5. The importance of good credit. Your credit score can affect your ability to get a loan, rent an apartment, and even get a job. Websites like Credit Karma and Credit Sesame can help you track your credit score and offer tips for improving it. You can also improve your credit score by making sure you pay off your credit card bills in full each month and by keeping your credit utilization ratio under ten percent. Thirty percent is good. Under ten percent and above zero percent is even better. I’ll talk more about how I got my 800+ credit score in another article, so make sure you subscribe to my email list to read it later on.

6. How to protect yourself from fraud and identity theft. Unfortunately, these are issues that we may not have learned about in school. It's important to use strong, unique passwords for all of your accounts and to be cautious when giving out personal information online. Sorry friends. “Password” is not a password.

7. How to save on taxes. There are many ways to save on taxes, such as contributing to a retirement account, taking advantage of tax deductions and credits, and using tax software to ensure you're getting the maximum refund.

Stop thinking that you can’t have tax advantages because you’re an employee. Instead, one of my favorite ways to get tax benefits is to simply open a Roth IRA. This means that if you invest and take out your million dollars by the time you retire at 59.5 years old, all of that money will be tax free! Pretty cool right?

8. How to pay off debt. If you have student loans or credit card debt, it can feel overwhelming to try and pay it off. A good first step is to create a plan for paying off your debts, which can include consolidating your loans or using the debt avalanche method. Websites like Credit Karma and Student Loan Hero can help you track your debts and find the best repayment options.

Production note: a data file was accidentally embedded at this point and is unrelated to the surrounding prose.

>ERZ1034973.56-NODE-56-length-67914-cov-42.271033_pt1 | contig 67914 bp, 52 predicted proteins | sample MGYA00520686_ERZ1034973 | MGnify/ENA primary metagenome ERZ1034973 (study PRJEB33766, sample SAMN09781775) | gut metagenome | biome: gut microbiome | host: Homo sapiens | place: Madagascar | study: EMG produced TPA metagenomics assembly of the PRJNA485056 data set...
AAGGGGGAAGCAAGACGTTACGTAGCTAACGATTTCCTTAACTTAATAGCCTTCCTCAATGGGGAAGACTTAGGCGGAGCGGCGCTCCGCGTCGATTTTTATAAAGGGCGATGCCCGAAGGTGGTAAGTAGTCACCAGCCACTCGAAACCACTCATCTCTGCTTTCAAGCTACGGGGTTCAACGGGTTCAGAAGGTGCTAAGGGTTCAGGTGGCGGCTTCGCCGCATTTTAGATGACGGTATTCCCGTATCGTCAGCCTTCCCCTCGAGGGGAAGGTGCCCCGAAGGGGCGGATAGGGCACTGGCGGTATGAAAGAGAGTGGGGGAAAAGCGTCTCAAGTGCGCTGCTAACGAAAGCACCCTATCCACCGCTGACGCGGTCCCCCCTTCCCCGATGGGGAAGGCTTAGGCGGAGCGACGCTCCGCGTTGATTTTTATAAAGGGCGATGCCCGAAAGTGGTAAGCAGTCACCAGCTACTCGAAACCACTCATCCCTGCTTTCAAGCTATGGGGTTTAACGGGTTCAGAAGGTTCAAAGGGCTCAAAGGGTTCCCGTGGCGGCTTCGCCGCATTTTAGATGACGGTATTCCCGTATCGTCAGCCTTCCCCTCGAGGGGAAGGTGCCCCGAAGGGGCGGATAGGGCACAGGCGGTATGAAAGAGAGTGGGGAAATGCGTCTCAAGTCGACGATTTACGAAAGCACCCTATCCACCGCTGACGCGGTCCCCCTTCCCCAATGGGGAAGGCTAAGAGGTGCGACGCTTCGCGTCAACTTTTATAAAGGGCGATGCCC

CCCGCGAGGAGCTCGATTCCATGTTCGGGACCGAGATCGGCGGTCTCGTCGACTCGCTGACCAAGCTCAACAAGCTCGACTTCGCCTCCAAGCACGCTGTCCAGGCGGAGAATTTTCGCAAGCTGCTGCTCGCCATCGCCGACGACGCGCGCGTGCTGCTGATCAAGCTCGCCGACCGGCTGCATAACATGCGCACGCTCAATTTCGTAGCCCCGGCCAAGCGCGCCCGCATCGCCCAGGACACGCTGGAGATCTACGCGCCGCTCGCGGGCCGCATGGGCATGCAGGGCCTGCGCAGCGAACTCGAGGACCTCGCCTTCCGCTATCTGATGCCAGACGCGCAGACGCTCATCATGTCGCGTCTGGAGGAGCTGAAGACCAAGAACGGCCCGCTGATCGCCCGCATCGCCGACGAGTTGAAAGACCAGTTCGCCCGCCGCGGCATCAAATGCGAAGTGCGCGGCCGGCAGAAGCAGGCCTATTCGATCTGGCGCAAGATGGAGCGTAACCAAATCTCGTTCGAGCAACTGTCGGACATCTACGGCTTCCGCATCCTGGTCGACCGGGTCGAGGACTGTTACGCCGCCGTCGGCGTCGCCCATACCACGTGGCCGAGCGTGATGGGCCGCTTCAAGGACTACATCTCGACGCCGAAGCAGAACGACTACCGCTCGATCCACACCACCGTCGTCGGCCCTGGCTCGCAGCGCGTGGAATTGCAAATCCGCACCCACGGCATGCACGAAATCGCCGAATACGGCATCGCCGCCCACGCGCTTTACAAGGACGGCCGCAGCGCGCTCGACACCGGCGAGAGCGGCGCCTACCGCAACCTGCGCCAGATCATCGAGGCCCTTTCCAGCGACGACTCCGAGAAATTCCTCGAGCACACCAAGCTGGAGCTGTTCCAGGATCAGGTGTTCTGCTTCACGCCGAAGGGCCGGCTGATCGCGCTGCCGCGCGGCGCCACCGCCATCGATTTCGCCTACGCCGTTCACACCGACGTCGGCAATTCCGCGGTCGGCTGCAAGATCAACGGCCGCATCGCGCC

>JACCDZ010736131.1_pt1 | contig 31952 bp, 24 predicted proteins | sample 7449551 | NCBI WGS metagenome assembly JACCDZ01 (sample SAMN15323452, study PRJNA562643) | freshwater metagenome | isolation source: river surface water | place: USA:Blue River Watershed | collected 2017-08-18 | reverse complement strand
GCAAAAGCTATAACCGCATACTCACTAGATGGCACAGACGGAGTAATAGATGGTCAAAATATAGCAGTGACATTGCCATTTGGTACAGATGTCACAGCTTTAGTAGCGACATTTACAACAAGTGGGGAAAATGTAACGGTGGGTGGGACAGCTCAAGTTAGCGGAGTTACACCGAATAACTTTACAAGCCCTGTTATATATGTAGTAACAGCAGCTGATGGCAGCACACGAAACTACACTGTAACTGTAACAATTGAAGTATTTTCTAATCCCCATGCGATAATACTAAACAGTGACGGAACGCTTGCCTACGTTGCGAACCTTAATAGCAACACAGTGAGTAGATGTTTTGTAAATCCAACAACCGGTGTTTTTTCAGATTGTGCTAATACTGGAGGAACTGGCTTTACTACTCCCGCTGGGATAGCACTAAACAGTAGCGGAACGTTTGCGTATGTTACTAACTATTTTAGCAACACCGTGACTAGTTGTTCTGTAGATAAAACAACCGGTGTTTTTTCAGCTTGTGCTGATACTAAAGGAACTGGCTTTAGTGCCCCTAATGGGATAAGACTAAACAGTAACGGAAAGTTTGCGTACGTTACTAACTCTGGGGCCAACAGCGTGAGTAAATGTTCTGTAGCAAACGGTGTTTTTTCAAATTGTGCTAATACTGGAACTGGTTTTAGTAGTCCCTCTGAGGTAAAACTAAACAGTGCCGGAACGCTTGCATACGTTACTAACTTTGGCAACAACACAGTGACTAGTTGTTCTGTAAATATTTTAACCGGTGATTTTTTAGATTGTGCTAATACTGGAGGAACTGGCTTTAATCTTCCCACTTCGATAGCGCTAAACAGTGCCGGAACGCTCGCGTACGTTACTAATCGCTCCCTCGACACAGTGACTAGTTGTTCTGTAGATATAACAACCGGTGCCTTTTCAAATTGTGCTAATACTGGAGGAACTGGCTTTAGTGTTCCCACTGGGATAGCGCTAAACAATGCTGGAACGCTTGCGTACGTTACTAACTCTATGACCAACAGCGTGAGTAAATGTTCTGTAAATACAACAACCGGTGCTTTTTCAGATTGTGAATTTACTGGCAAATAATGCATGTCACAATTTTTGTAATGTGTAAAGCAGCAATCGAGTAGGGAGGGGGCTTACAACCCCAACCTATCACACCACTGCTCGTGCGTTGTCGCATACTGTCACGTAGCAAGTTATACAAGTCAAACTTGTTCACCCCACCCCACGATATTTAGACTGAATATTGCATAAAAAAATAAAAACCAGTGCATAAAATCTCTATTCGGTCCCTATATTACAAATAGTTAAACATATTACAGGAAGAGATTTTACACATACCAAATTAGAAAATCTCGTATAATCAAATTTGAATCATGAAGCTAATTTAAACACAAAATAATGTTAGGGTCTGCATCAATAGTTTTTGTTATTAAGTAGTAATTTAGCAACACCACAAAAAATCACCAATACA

9. How to save for a down payment on a house. Buying a house is a big financial decision, and saving for a down payment can be a challenge. One way to save for a down payment is to open a dedicated savings account and set aside a certain amount each month. Apps like Digit or Qapital can also help you save automatically by rounding up your purchases or transferring small amounts of money from your checking account to your savings account.

10. How to protect your assets and plan for the future. This can include things like creating a will, setting up a power of attorney, and getting insurance to protect your loved ones in case of emergencies. Websites like LegalZoom and Nolo can help you create legal documents and find the right insurance policies for your needs.

I hope these ten money lessons and actionable steps have been helpful for you. If all of these steps feel too overwhelming, it’s totally okay! Just choose one thing to work on for this week and another thing to work on the following weeks. The most important step is to just get started!

Have a wonderful day!

Steve 😀

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This article is strictly the opinion of the author and is to not be considered financial/investment advice. Call to Leap LLC and the author of this article does not claim to be a registered financial advisor (RIA) or financial advisor. Please visit our terms of service and privacy policy before reading this article.